1. Review your current mortgage
It’s important to know the terms of your current mortgage before you consider other deals. For example, will your current lender charge you an exit fee for moving your mortgage? Or an early repayment charge? This could be thousands of pounds if your current mortgage deal hasn’t ended, so you need to weigh up whether you’d actually be better off by remortgaging. Check the documents you received from your current lender or contact them for details.
2. Decide what you want from a new mortgage
There are hundreds of mortgage deals available in the market, so you should take the time to consider what you want to achieve by remortgaging. Do you want to lower your monthly payments? Or have the flexibility to pay off your mortgage sooner? If your circumstances have changed, you may want to change the type of mortgage you have – eg, move from a variable rate to a fixed one so you can be confident of what your future mortgage payments will be.
3. Work out how much you can borrow
You can use a mortgage calculator to see how much you’d like to borrow and what your monthly payments may be.
4. Consider the potential costs involved in remortgaging
To make sure you’ll be better off financially by remortgaging, you should take into account all the costs that this could involve, for example:
- Exit fee – your current lender may charge this to cover their administrative costs
- Early repayment charges – you may need to pay this if your current mortgage deal hasn’t ended
- Application fee – what your new lender may charge to set up your new mortgage. Also referred to as an arrangement, product or booking fee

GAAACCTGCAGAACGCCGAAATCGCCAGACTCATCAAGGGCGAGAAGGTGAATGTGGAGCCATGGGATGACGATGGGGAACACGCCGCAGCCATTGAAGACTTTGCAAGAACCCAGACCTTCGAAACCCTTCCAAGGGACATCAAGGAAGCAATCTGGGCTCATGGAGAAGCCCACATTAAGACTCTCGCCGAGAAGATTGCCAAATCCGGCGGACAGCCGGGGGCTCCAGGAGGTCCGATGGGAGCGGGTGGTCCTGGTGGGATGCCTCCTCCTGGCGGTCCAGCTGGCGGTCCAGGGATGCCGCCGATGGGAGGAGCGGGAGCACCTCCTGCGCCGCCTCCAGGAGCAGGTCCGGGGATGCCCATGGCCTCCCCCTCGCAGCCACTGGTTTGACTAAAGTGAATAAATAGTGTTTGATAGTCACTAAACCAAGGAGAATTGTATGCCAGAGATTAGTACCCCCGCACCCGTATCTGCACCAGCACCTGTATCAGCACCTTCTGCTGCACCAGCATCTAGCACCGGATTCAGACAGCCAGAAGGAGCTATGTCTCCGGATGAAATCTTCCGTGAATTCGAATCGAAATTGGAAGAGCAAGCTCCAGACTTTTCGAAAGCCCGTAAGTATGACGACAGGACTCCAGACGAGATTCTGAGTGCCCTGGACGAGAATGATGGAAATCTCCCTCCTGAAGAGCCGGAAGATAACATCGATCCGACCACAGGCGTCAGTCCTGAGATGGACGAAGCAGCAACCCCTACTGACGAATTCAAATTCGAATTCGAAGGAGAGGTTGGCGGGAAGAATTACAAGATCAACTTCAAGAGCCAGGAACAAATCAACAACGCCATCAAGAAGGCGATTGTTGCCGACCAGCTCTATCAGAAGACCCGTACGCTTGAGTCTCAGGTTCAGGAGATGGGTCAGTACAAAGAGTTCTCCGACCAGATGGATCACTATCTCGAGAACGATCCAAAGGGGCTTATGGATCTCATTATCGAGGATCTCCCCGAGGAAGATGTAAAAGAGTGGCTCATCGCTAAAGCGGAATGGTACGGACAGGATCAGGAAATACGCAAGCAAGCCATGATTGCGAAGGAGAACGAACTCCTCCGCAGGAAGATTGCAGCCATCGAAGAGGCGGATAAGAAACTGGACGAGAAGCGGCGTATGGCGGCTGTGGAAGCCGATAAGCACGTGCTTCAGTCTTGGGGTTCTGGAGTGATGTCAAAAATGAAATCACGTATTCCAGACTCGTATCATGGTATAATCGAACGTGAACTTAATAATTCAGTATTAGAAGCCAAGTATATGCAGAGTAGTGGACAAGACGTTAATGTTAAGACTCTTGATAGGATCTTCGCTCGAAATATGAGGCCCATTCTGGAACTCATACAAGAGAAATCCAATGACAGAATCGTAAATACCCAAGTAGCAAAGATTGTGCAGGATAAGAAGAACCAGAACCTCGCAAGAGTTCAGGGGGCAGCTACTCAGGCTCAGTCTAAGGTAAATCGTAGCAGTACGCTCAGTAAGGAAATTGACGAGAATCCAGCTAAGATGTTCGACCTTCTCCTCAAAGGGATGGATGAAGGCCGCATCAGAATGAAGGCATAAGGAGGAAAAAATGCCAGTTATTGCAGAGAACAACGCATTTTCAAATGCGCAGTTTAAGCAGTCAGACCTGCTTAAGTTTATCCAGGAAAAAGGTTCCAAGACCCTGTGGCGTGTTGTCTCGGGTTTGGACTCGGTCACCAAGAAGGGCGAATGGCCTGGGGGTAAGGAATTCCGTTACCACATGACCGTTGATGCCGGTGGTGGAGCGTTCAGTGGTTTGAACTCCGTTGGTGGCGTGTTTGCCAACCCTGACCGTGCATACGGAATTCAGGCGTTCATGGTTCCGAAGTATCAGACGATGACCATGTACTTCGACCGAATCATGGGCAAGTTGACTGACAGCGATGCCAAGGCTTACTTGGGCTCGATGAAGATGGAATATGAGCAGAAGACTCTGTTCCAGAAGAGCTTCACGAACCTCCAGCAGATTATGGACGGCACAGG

- Valuation fee – your new lender will need their own valuation of your property
- Solicitor’s fee – you’ll need a solicitor to manage the transfer of your mortgage to a new lender
You should speak to both your current and new lenders to find out exactly what fees may apply to you.
5. Compare mortgage deals
Once you know what you want from your new mortgage, and how much you can borrow for it, you can compare the mortgage deals available on the market. Comparison websites are helpful for this, or you can get professional advice from a specific lender or mortgage broker1.
6. Complete an Agreement in Principle
Once you know which lender you’d like to move your mortgage to, you should complete an Agreement in Principle. Within a matter of minutes you’ll be able to see whether the lender would be willing, in principle, to lend you the amount you want.
7. Apply for your new mortgage
Once you get an Agreement in Principle, you can apply for your new mortgage. As with your current mortgage, the application will involve providing information about your personal and financial circumstances, as well as details of your current mortgage.
8. Next steps
As with your current mortgage, your new lender will carry out a credit check to confirm your current circumstances and arrange for your property to be valued. A solicitor or conveyancer will need to be appointed to handle the transfer of your mortgage to the new lender. You may also want to take the opportunity to review your insurance needs, especially if your property has increased in value.
Depending on the complexity of your remortgage, the entire process could take between 4 and 8 weeks.